7. Breslow, N. E. and N. E. Day: 1980, Statistical Methods in Cancer Research, Vol. 1; The Analysis of Case-Control Studies, IARC, Lyon.Google Scholar
  8. Cartwright, N.: 1989, Nature's Capacities and Their Measurement, Clarendon, Oxford.Google Scholar
  9. Cheng, P. W.: 1997, 'From Covariation to Causation: A Causal Power Theory', Psychological Review 104, 367–405.Google Scholar
  10. Cole, P.: 1997, 'Causality in Epidemiology, Health Policy, and Law', Journal of Marketing Research 27, 10279–10285.Google Scholar
  11. Dawid, A. P.: 1997, 'Causal Inference without Counterfactuals', Technical Report, Department of Statistical Science, University College London. Forthcoming (with discussion), Journal of the American Statistical Association.Google Scholar
  12. Dhrymes, P. J.: 1970, Econometrics, Springer-Verlag, New York.Google Scholar
  13. Eells, E.: 1991, Probabilistic Causality, Cambridge University Press, Cambridge.Google Scholar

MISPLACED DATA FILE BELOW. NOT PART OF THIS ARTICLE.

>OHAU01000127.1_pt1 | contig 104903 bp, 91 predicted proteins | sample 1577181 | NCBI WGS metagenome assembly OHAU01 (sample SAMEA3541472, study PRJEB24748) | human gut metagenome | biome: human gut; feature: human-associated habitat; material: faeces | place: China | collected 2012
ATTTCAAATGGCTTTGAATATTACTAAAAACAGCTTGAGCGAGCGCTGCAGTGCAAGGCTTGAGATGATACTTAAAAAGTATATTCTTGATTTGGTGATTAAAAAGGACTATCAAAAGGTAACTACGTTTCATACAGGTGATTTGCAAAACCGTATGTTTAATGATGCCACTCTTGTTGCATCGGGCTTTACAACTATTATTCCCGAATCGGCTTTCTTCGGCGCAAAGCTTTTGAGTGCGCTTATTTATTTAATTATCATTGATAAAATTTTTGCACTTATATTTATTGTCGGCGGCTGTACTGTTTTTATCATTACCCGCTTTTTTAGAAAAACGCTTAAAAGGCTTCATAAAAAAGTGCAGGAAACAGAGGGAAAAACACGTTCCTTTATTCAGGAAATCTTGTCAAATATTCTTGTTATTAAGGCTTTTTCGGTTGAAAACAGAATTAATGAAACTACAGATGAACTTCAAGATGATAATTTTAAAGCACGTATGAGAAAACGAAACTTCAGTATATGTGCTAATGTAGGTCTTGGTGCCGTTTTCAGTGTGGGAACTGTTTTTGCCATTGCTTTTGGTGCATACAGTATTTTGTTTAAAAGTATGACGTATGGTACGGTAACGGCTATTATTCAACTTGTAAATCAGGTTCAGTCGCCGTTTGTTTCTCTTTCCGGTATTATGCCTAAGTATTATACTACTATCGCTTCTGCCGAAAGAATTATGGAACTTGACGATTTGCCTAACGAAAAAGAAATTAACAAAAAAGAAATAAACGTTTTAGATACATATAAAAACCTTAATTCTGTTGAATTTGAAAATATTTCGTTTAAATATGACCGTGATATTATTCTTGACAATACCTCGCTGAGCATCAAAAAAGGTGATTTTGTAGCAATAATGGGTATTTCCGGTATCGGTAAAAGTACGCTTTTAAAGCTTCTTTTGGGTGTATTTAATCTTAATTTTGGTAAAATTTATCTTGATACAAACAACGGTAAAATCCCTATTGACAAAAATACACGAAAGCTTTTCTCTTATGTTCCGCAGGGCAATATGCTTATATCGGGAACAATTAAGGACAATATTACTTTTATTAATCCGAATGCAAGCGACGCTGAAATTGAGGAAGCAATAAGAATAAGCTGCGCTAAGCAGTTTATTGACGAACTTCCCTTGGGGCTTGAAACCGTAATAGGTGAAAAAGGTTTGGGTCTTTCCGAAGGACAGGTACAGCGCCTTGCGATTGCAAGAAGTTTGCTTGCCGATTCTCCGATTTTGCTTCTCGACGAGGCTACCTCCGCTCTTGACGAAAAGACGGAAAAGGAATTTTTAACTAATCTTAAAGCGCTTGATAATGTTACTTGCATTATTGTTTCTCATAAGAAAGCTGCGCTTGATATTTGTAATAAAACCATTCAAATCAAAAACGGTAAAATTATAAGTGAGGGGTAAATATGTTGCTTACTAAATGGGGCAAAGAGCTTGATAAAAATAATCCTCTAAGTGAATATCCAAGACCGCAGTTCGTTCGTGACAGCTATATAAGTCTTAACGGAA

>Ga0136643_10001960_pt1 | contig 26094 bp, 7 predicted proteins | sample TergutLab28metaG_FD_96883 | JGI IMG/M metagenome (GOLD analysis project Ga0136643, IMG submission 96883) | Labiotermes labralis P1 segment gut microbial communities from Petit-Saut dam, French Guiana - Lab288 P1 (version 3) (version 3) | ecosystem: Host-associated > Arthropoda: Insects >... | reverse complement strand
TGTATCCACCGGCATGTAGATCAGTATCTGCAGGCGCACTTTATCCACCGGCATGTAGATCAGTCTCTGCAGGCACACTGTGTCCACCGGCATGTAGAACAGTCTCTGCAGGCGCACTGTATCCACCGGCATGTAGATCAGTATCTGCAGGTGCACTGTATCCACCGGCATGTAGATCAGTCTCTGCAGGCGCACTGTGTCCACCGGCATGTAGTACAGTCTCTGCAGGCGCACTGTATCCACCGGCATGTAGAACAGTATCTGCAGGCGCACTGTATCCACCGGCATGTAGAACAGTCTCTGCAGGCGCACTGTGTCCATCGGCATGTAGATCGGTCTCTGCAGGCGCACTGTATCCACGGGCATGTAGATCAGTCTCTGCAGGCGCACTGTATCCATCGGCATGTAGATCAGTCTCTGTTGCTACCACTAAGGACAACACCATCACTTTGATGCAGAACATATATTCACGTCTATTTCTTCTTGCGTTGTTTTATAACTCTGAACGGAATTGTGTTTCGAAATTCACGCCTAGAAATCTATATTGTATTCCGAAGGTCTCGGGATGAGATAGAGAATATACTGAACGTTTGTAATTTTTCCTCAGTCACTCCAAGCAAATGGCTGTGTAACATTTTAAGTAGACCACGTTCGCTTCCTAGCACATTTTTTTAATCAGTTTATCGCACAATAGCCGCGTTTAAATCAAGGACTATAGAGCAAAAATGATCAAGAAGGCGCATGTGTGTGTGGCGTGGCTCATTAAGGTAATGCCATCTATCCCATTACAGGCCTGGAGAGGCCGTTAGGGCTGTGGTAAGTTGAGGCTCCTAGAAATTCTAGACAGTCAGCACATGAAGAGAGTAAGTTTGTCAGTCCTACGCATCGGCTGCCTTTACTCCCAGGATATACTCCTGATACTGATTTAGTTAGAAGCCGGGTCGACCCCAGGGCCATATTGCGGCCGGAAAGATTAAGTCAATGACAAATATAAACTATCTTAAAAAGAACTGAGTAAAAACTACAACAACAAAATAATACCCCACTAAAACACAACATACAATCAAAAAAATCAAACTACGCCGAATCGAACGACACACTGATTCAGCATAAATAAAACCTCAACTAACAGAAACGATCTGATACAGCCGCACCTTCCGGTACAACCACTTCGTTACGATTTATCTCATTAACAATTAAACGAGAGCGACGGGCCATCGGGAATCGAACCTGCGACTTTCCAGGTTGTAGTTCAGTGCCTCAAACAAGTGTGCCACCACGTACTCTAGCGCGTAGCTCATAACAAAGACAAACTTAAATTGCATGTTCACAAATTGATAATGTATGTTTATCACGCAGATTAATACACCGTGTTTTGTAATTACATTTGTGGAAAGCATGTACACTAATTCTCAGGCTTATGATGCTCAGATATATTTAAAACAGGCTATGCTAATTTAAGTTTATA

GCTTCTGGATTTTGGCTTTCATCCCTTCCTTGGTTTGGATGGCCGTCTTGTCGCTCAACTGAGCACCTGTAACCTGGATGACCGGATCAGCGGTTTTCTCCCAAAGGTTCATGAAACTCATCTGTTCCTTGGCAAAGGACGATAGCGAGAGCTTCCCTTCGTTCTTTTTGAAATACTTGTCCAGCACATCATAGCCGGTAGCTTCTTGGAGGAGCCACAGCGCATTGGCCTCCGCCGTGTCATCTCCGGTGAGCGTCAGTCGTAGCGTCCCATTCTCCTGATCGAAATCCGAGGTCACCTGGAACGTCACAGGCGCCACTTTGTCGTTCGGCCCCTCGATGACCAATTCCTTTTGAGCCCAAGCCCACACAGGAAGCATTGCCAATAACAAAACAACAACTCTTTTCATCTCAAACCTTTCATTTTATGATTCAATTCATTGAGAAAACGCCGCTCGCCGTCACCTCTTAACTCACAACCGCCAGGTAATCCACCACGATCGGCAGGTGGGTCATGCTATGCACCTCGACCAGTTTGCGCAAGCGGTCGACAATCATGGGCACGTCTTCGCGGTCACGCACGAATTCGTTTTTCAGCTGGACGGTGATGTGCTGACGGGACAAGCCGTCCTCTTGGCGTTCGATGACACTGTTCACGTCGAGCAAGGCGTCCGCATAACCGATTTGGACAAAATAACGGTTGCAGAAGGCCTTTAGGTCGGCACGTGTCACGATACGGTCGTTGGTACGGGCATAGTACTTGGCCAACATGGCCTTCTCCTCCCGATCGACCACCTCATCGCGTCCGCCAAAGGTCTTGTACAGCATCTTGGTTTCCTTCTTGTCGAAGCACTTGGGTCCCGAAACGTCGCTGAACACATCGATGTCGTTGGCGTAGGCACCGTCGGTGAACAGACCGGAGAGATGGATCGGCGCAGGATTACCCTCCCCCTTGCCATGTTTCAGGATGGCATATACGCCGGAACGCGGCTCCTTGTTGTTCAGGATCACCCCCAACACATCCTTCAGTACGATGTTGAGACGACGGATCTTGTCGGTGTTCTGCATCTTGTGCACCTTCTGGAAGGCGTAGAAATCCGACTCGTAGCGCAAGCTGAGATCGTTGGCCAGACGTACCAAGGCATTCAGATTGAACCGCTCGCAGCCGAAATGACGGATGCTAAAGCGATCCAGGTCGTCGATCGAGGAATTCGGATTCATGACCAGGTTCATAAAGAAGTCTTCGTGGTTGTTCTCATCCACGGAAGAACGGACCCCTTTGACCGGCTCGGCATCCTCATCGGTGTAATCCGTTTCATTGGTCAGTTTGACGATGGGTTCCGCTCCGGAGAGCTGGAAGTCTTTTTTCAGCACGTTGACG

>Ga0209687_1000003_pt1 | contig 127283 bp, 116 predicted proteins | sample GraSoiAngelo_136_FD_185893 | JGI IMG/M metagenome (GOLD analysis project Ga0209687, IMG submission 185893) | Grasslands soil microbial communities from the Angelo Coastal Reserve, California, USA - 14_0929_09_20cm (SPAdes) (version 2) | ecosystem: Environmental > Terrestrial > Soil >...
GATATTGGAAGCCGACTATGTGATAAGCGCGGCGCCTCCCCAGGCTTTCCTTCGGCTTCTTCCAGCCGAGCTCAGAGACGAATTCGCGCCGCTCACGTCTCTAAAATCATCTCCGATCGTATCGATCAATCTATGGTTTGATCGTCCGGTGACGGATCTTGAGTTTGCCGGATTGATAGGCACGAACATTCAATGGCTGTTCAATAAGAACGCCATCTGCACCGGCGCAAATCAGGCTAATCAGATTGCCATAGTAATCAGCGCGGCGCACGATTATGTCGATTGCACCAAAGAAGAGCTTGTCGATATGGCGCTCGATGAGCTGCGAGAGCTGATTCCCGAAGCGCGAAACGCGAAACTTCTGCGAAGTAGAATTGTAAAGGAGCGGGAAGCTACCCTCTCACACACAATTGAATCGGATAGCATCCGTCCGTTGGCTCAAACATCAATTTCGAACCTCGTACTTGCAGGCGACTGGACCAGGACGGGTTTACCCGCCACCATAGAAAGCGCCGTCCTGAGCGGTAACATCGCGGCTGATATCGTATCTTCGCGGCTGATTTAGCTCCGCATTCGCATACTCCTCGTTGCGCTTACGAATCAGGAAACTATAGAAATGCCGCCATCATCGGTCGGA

14. Engle, R. F., Hendry, D. F., and Richard, J. F.: 1983, 'Exogeneity', Econometrica 51, 277–304.Google Scholar
  15. Fine, K.: 1975, 'Review of Lewis' Counterfactuals', Mind 84, 451–458.Google Scholar
  16. Fine, K.: 1985, Reasoning with Arbitrary Objects, B. Blackwell, New York.Google Scholar
  17. Finkelstein, M. O. and Levin, B.: 1990, Statistics for Lawyers, Springer-Verlag, New York.Google Scholar
  18. Fisher, F. M.: 1970, 'A Correspondence Principle for Simultaneous Equations Models', Econometrica 38, 73–92.Google Scholar
  19. Fleiss, J. L.: 1981, Statistical Methods for Rates and Proportions (second edition), John Wiley and Sons, New York.Google Scholar
  20. Galles, D. and Pearl, J. 1995, 'Testing Identifiability of Causal Effects', in P. Besnard and S. Hanks (eds.), Uncertainty in Artificial Intelligence 11, Morgan Kaufmann, San Francisco, CA, pp. 185–195. See also Pearl (2000), Chapter 4.Google Scholar
  21. Galles, D. and Pearl, J.: 1997, 'Axioms of Causal Relevance', Artificial Intelligence 97, 9–43.Google Scholar
  22. Galles, D. and J. Pearl: 1998, 'An Axiomatic Characterization of Causal Counterfactuals', Foundations of Science 3, 151–182.Google Scholar
  23. Glymour, C.: 1998, 'Psychological and Normative Theories of Causal Power and Probabilities of Causes', in G. F. Cooper and S. Moral (eds.), Uncertainty in Artificial Intelligence, Morgan Kaufmann, San Francisco, CA, pp. 166–172.Google Scholar